Aqua America, Inc. (Aqua) has recently invested in automatic meter reading (AMR) infrastructure and supporting IT systems. As a result, the process for move in/out read gathering has been streamlined and three fulltime field service representatives (FSRs) have been allocated to other customer-focused projects.
Aqua's work management system dispatches most service requests electronically according to the location and availability of FSRs. Previously, it was not necessary for the Mobile Workforce Management (MWM) system to differentiate between service requests that required physical work, such as a meter repair, and those that required a simple meter read, such as consumption investigation, that could be picked up from a drive-by meter read using RF.
Colleen Scattolini (National Meter Reading Director) and Larry Doyle (National Meter Manager) determined that by re-arranging the pieces of the technology puzzle, these reads could be gathered in bulk using AMR technology rather than MWM. Analysis showed that this would result in significant performance improvements, and would also take advantage of the supporting back-office systems (used to automate the download/upload of meter-read data, store/report on meters and automatically close service orders). These custom-built back-office systems were developed in partnership with PA Consulting Group.
A team of three IT and business consultants from PA worked in close collaboration with Aqua's field operations and customer service departments to design a new process and schedule for gathering meter reads which was more efficient and did not interfere with existing processes.
In partnership with Don Sutter, from Aqua's IS department, the team specified and delivered a revised IT architectural design and infrastructure integration including enhancements to Aqua's Customer Information System (CIS). Aqua's Customer Services managed the delivery of these changes to users, ensuring that training and support procedures were in place. The team then made minor changes to the back-office systems to provide a smooth automation for downloading and uploading meter read data, storing that data and closing service orders using that data.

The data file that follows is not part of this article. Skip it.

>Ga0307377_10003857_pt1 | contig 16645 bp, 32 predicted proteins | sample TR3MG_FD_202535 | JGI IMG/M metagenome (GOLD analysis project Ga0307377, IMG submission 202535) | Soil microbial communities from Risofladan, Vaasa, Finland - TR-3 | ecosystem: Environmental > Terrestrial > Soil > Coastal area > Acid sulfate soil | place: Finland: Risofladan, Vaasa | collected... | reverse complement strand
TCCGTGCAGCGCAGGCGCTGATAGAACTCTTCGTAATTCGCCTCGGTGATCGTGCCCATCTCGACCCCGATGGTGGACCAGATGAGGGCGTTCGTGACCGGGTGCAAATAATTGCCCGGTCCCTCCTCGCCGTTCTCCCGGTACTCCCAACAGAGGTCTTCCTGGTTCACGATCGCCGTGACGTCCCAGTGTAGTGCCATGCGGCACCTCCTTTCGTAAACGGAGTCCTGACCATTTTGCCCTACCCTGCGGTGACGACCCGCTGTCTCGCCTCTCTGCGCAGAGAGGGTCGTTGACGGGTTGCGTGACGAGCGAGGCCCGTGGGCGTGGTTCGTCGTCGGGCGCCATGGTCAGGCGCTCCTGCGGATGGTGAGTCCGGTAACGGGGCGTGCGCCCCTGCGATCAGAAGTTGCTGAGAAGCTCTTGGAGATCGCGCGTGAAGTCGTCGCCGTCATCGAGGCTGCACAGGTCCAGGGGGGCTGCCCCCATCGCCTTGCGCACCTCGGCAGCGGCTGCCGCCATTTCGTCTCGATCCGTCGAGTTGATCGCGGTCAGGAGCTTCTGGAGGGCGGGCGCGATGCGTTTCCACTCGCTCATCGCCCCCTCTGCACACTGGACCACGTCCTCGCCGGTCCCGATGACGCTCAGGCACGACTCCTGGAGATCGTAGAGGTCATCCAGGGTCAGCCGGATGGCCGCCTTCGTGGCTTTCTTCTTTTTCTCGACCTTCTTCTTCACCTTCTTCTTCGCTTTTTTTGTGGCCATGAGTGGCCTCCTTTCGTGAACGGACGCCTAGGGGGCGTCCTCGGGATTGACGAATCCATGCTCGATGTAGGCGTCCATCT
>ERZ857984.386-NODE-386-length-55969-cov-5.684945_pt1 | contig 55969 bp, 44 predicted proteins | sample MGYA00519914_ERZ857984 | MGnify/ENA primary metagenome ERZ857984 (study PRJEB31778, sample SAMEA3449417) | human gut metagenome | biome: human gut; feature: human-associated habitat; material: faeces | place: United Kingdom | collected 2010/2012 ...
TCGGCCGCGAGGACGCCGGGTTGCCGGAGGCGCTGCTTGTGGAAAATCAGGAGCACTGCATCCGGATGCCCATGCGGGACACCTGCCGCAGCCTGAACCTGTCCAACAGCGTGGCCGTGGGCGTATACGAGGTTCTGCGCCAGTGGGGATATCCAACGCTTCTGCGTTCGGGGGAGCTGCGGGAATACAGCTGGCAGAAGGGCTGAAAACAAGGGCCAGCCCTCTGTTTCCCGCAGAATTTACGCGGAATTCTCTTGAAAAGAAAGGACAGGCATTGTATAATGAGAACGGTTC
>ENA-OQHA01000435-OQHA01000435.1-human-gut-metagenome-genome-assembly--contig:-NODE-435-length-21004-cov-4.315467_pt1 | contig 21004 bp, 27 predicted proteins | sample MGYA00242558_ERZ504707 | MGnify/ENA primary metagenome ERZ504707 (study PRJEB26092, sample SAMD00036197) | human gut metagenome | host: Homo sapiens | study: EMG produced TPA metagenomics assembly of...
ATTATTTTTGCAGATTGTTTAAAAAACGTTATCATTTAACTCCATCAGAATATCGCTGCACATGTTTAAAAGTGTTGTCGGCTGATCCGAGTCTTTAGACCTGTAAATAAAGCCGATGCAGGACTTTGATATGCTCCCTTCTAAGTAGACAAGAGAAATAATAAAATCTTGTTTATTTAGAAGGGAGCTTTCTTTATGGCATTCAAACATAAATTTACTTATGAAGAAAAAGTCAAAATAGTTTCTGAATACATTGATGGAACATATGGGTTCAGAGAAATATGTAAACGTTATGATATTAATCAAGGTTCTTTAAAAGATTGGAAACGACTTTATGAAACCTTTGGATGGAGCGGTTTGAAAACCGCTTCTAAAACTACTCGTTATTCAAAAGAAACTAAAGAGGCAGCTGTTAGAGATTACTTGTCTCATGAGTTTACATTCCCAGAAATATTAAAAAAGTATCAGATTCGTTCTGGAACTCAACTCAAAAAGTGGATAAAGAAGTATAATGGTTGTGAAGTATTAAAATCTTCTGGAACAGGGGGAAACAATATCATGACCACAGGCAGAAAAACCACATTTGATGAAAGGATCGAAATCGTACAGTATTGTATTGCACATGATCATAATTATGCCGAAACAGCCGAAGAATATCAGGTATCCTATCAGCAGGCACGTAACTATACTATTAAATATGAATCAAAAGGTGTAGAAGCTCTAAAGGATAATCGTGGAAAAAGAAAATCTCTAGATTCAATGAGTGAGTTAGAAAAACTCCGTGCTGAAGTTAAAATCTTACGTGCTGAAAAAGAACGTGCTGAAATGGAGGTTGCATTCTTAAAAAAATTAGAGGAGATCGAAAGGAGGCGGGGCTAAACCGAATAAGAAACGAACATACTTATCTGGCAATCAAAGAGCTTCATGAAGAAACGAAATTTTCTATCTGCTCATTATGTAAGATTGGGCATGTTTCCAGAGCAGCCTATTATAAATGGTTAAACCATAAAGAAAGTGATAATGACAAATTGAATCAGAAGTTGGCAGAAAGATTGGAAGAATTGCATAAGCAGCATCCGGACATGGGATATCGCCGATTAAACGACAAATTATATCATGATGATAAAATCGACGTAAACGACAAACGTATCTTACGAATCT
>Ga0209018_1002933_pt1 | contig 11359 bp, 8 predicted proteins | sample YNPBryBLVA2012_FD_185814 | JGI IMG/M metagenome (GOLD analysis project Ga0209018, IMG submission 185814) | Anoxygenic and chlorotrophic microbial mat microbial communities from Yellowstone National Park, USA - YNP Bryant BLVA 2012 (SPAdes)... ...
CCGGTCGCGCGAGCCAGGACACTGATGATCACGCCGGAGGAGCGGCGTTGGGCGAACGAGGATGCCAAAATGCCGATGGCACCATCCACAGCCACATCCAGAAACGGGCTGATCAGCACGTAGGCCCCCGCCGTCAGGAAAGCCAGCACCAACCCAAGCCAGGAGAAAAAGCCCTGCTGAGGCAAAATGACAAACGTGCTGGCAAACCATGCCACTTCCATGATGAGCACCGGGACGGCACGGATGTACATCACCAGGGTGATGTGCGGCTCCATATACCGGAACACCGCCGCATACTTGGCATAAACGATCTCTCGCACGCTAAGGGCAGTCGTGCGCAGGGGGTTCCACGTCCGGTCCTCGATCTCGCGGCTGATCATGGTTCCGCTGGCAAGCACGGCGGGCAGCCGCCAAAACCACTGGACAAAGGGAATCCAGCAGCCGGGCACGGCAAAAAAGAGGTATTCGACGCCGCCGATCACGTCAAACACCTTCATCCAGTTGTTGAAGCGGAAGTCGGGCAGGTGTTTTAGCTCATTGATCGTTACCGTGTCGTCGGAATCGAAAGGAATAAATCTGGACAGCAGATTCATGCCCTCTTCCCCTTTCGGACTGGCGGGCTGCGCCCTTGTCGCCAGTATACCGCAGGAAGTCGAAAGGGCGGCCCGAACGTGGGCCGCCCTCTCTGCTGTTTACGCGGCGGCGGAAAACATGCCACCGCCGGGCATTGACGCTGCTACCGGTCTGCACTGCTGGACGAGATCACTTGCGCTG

Implementation of the changes into the business was critical for success. The project team recommended a phased approach that expanded out a meter-reading area from an initial smaller region. This was trialled by using a number of example download files and getting meter readers to collect reads on sample routes.
The project was successfully delivered in just two months and delivered the following benefits:
- Significant reduction of FSR call-outs per year. This significant increase in efficiency has allowed Aqua's subsidiary in Pennsylvania to reallocate FSRs to capital upgrade projects, such as legacy meter exchanges.
- Greater ability to respond to peak demand.
- Timelier gathering of reads, ensuring more accurate final and initial customer bills as well as reduction in estimated bills.
- Improved job satisfaction for FSRs, by reducing forced appointments and low value-adding work, ensuring they can focus on more complex technical tasks.
- Reduction in back-office exception handling.
The study described shows that, to tackle some of the issues faced by today's high-tech utility field operations, there is not always a need to buy a new piece of technology. Instead, by innovatively re-arranging the existing pieces of the technology puzzle, it is possible to make a step change in efficiency and deliver new benefits to the business.